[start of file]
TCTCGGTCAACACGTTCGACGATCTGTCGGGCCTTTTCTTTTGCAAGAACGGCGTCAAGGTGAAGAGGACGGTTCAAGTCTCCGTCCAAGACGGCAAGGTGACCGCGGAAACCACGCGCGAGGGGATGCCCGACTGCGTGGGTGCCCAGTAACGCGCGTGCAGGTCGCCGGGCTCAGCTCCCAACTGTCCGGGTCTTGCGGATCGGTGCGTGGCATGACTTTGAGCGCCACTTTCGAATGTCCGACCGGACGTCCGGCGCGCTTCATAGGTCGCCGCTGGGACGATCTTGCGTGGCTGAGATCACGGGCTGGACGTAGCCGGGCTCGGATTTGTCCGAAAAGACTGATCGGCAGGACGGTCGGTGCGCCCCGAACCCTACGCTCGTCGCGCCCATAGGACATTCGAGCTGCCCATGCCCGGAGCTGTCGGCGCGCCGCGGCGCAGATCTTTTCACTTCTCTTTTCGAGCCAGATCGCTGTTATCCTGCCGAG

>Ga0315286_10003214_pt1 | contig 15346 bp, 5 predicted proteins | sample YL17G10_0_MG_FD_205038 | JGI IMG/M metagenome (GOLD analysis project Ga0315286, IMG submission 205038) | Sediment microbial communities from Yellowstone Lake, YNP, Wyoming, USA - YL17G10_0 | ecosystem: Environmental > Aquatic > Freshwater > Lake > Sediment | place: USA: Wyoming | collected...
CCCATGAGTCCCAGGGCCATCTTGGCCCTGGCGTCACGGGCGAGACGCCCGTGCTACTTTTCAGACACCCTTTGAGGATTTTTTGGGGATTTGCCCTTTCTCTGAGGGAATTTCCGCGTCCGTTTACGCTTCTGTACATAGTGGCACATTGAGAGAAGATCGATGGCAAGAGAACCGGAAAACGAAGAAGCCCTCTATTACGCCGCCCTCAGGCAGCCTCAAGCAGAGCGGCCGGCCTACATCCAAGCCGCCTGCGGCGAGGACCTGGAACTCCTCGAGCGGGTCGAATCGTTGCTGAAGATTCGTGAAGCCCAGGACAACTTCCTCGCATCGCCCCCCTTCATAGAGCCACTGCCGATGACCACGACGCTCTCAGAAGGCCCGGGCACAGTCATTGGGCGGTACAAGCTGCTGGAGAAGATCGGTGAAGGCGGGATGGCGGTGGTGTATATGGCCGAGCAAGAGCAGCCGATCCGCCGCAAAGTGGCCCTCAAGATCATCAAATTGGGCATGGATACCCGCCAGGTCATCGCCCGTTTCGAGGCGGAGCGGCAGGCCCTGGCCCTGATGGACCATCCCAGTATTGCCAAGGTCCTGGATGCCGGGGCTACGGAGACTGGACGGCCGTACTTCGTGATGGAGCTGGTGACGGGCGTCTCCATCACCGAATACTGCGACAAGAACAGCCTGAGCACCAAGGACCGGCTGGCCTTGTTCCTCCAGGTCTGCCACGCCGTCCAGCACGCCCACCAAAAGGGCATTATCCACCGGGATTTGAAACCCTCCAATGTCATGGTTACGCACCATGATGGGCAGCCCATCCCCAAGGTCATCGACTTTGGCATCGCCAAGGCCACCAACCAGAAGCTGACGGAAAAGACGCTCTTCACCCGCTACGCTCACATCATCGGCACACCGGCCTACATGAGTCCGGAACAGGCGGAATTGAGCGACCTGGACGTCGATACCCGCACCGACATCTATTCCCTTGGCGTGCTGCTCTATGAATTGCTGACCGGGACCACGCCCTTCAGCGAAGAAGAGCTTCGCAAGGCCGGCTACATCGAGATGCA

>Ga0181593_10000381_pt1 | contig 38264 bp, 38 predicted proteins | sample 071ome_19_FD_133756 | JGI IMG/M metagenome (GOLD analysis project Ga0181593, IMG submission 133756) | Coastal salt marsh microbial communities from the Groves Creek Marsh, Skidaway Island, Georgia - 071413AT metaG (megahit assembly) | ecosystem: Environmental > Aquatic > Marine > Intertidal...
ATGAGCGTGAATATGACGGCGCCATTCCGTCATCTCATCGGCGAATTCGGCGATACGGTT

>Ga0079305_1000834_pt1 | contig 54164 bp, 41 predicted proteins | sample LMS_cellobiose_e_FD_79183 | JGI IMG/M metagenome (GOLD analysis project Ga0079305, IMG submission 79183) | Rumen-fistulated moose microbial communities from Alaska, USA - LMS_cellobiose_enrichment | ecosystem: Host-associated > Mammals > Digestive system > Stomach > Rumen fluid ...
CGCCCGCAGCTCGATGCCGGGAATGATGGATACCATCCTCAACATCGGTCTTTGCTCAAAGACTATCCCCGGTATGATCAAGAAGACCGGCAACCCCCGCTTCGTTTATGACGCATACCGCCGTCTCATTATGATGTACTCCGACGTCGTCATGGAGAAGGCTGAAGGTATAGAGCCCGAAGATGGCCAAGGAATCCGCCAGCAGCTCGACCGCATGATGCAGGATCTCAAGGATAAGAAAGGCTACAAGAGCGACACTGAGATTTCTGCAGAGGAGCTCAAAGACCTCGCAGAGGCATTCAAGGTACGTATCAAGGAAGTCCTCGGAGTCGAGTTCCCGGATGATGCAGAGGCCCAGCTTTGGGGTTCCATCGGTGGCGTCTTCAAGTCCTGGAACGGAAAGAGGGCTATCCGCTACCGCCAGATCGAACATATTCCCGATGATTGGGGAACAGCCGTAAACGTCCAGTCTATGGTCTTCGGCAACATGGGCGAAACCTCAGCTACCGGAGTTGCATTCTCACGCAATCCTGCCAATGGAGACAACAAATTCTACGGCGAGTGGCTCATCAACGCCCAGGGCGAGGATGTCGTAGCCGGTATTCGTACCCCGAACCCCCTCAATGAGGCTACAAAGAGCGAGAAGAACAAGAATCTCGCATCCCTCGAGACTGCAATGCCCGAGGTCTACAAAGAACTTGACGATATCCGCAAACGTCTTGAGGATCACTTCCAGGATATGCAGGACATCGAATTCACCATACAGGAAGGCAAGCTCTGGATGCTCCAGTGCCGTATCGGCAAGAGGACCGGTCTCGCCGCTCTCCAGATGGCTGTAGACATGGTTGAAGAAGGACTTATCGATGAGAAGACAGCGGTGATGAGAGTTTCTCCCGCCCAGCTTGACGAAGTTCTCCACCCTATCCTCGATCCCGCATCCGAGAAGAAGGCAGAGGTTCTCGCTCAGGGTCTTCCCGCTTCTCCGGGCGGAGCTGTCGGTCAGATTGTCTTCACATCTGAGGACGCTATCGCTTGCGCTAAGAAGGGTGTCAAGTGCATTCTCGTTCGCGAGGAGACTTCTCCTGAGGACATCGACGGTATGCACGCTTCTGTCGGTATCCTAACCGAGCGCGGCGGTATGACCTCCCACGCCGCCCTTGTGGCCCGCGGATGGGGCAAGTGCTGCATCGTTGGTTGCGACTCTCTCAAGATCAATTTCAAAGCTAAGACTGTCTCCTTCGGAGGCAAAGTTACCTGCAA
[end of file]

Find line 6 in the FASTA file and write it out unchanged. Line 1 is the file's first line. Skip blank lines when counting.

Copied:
>Ga0079305_1000834_pt1 | contig 54164 bp, 41 predicted proteins | sample LMS_cellobiose_e_FD_79183 | JGI IMG/M metagenome (GOLD analysis project Ga0079305, IMG submission 79183) | Rumen-fistulated moose microbial communities from Alaska, USA - LMS_cellobiose_enrichment | ecosystem: Host-associated > Mammals > Digestive system > Stomach > Rumen fluid ...